Saturday, May 12, 2012


In the classic sci-fi movie, "Mad Max", gangs of people fight in a
post-nuclear wasteland over dwindling supplies. Above food, water, and
shelter, only one resource had higher value. Gasoline, a now truely
non-renewable resource, represented power to run the vehicles for one
more battle.

In its time, it was heralded as a masterpiece with multiple
environmental messages, even though one aspect was never really
addressed. What about alternative forms of transportation? Once all
the gasoline is gone, the junkyard gangs' war machines will grind to a
halt, never to awaken again. What would the dark heroes of the
wasteland rely on to help defend their pockets of civilization?

In the wasteland, dead ground as far as the eye can see, flattened by
a doom long enough past to be misremembered by the survivors, the
obvious answer was on the tongue of all the viewers of the film, even
though the characters never considered the possibility.


Bicycles. With a suite of tools a fraction of the size of a
functioning autobody shop, every bike can live again, in some form.
Every modern bike follows the same basic design, and uses parts with
industry standard sizes. Every bicycle chain is compatable with every
bicycle gear, and the same wrench will attach any pedal to any
sprocket.

When I first saw the Freak Bike workshop in Riga, Latvia, my mind
drifted back to that classic film. Each bike I saw was like a refugee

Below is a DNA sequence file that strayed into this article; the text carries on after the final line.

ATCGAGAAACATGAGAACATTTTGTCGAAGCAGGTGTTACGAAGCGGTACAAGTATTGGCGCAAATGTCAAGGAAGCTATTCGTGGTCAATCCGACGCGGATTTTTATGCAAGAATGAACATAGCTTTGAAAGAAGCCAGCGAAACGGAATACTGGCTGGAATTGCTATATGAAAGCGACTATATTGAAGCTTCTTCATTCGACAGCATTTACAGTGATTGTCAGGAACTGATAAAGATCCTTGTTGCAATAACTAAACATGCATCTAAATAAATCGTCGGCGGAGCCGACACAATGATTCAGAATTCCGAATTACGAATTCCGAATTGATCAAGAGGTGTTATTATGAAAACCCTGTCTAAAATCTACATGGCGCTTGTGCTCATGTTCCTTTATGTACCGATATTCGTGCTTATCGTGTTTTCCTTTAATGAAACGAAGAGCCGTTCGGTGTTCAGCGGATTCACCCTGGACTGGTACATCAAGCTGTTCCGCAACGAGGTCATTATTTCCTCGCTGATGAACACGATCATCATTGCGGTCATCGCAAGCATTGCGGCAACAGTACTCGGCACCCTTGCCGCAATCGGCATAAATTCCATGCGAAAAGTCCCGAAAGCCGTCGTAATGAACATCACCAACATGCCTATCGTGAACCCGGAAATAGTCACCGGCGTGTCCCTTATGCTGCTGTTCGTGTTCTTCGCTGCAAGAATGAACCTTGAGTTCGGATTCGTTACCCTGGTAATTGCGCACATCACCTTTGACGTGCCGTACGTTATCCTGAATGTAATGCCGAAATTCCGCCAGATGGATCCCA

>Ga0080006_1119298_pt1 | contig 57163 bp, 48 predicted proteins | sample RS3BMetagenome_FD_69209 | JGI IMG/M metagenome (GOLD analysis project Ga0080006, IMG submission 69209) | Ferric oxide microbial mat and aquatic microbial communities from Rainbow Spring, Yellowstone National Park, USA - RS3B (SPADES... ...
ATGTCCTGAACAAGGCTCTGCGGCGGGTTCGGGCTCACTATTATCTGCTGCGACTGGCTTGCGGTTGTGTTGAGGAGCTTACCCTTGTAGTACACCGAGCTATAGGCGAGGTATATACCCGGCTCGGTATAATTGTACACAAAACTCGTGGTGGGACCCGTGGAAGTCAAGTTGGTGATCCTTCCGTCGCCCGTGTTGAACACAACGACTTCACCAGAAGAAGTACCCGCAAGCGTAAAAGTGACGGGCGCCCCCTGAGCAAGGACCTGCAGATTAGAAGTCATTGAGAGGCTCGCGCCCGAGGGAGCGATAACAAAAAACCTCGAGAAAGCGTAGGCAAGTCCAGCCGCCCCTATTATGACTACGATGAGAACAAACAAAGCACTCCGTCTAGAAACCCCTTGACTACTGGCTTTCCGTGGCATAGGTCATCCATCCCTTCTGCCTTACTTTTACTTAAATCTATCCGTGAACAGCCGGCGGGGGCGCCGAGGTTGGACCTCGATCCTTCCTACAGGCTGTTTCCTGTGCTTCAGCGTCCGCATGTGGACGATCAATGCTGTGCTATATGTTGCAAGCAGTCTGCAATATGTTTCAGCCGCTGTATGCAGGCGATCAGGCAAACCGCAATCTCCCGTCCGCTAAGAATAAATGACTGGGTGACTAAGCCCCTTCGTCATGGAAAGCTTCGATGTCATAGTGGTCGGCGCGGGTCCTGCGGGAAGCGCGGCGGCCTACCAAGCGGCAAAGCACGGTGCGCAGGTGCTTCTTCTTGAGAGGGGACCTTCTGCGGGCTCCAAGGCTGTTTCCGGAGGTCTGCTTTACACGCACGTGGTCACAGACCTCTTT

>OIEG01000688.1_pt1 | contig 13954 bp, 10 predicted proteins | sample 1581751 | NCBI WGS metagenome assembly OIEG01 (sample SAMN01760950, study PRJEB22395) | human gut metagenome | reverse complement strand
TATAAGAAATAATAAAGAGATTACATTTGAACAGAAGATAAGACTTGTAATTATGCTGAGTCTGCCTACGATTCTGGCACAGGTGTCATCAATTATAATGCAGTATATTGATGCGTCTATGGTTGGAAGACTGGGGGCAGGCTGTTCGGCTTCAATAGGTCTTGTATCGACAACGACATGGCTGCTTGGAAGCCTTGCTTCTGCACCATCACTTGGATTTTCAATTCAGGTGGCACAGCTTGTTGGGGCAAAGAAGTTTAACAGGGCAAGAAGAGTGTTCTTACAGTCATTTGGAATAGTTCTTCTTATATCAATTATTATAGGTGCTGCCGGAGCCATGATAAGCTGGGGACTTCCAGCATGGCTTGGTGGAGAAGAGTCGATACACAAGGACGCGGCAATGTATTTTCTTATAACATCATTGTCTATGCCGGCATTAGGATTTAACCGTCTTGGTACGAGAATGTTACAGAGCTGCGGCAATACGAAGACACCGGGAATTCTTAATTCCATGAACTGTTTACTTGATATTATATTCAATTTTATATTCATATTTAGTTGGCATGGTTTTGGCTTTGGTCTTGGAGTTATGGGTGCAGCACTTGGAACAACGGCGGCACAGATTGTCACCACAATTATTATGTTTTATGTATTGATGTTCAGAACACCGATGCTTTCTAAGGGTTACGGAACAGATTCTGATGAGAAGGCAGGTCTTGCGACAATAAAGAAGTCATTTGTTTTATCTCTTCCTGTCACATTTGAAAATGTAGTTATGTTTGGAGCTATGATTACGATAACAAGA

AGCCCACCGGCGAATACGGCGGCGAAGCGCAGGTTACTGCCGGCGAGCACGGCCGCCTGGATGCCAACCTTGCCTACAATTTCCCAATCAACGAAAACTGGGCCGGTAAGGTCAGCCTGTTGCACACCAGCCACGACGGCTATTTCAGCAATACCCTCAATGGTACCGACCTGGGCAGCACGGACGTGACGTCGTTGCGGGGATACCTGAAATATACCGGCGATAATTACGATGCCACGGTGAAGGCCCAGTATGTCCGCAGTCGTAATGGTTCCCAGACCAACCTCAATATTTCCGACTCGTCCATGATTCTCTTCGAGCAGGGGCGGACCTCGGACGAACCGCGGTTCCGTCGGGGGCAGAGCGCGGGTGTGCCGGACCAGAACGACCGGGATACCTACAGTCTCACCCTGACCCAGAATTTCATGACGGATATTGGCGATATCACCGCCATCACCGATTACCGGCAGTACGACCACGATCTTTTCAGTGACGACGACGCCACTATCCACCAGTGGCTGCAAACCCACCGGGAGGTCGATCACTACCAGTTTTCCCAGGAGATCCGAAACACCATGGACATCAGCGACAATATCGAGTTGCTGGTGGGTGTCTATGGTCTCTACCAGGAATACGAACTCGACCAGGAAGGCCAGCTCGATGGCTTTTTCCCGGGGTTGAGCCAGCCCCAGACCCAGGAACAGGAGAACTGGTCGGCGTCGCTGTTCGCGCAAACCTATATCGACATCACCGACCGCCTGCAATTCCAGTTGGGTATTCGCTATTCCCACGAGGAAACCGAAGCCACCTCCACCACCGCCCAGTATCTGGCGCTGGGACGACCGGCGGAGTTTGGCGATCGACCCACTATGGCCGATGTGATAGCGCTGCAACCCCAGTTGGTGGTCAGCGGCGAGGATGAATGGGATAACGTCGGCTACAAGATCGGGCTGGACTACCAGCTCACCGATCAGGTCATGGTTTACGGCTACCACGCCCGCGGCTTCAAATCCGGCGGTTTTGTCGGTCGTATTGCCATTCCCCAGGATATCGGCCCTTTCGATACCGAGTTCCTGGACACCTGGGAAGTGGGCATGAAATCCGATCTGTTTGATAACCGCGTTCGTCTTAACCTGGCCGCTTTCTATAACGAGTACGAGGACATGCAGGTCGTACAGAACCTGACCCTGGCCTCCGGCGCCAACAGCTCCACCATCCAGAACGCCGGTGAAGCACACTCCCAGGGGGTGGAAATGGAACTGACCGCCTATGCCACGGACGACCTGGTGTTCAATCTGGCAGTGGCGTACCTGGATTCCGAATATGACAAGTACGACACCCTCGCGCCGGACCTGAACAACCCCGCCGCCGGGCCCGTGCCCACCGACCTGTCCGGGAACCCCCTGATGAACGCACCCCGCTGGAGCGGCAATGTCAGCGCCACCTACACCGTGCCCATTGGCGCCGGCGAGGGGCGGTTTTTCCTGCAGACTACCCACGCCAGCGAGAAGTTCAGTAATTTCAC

of a time that has never happened. In a world where the last modern
factory is collapsed and lost under radioactive sands and gasoline is
only a distant legend, the only readily available transportation will
be the bicycle. But no bicycle you have ever ridden.


They will be created out of the corpses of dead bicycles, refitted
into three meter tall mobile crow's nests, or welded to a partner
alongside to offer a platform to transport anything that the situation
requires. And being human, the decorative touches will be added by the
crafters to show pride in their work, creating something new and
functional out of the old and dead.

The entire concept of the freak bike speaks to a part of me which is
rarely stirred, sharing a hint of an unpleasant world where they are
not art, but a way of life, and the easiest way to help avoid such a
future is identical to what the people in the freak bike parade did:
Ride a bike.


Sam Piip

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